Rather Than Waiting, Indigenous Women in Brazil are Stepping up

Brazil’s indigenous women have been overturning tradition to step into the spotlight and lead an international push to defend their tribal land rights.

By Contributing Reporter/Reuters

RIO DE JANEIRO, BRAZIL - Brazil’s 850,000 indigenous peoples live on reservations that make up 13 percent of the territory.

Bolsonaro has said they live in poverty and he wants to assimilate them by allowing the development of their vast lands, currently protected by law.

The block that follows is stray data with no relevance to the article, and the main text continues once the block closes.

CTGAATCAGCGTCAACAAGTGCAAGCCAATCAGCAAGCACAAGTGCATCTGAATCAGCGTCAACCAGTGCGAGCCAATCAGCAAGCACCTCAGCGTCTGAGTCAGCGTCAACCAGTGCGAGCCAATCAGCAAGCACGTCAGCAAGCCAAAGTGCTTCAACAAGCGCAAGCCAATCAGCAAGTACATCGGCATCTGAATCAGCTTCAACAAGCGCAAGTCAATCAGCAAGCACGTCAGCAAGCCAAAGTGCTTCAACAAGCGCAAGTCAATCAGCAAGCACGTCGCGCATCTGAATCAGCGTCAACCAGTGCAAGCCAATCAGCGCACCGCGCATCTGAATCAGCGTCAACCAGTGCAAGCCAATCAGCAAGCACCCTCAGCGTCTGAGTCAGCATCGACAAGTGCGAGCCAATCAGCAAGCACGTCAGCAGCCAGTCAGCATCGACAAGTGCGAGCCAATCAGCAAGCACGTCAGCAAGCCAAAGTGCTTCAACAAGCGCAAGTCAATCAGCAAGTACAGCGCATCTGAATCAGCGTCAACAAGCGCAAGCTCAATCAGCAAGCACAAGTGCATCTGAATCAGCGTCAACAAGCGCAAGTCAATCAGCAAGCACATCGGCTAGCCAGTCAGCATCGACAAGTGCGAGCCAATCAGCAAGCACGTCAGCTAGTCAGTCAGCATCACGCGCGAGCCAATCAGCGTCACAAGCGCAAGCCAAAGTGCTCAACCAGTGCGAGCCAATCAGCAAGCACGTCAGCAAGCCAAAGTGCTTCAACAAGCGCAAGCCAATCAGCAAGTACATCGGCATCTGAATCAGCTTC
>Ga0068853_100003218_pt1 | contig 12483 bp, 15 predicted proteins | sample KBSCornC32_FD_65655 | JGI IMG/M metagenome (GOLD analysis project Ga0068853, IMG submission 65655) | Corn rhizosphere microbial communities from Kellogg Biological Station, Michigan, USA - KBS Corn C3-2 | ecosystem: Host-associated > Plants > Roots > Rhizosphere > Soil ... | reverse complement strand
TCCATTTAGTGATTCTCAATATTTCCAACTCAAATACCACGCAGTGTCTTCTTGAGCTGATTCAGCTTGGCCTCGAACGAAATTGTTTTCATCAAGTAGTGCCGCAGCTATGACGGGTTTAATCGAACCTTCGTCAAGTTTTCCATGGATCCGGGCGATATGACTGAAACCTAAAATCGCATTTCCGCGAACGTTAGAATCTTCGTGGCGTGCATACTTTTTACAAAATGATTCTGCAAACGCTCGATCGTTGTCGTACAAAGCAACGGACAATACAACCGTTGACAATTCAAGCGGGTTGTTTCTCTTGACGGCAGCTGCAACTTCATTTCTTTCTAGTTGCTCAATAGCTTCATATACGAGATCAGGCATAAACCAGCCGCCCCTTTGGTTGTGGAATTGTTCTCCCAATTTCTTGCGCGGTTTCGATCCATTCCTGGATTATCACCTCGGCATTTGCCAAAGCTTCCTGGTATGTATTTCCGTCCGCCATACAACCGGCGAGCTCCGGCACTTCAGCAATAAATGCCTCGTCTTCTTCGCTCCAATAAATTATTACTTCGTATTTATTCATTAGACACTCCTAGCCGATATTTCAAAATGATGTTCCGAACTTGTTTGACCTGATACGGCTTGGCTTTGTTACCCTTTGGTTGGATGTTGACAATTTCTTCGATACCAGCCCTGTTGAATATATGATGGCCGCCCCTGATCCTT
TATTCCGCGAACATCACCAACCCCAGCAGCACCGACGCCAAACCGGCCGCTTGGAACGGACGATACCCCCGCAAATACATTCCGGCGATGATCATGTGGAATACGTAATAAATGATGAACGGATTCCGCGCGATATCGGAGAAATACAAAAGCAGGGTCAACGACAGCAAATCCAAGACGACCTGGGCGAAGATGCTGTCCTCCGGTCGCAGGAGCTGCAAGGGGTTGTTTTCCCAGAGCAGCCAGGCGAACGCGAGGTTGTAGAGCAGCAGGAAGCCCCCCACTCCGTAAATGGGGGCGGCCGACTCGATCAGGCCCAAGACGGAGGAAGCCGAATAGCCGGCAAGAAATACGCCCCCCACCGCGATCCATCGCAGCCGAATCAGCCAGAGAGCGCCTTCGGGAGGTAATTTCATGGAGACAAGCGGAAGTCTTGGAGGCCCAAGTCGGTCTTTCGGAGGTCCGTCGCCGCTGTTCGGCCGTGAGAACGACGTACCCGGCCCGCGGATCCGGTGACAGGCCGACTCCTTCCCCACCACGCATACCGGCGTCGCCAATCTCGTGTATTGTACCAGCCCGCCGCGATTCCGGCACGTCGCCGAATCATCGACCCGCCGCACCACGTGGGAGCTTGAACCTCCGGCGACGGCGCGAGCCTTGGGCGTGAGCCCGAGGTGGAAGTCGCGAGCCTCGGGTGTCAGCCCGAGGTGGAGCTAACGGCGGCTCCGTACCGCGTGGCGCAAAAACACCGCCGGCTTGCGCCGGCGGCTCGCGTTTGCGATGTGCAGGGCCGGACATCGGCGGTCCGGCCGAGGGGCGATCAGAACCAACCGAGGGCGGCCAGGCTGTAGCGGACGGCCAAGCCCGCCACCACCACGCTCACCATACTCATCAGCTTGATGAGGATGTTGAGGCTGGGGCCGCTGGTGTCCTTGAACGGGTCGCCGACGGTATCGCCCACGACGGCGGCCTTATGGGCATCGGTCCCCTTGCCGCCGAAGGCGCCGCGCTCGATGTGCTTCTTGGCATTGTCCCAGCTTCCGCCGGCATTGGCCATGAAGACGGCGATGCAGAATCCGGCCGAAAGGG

The tribal leaders are fighting back - in many cases, led by women. Traditionally, indigenous cultures excluded women from leadership roles that were played by male tribal chieftains.

But that is changing, said Joenia Wapichana, who last year became the first indigenous woman elected to Brazil’s Congress and has been . . .

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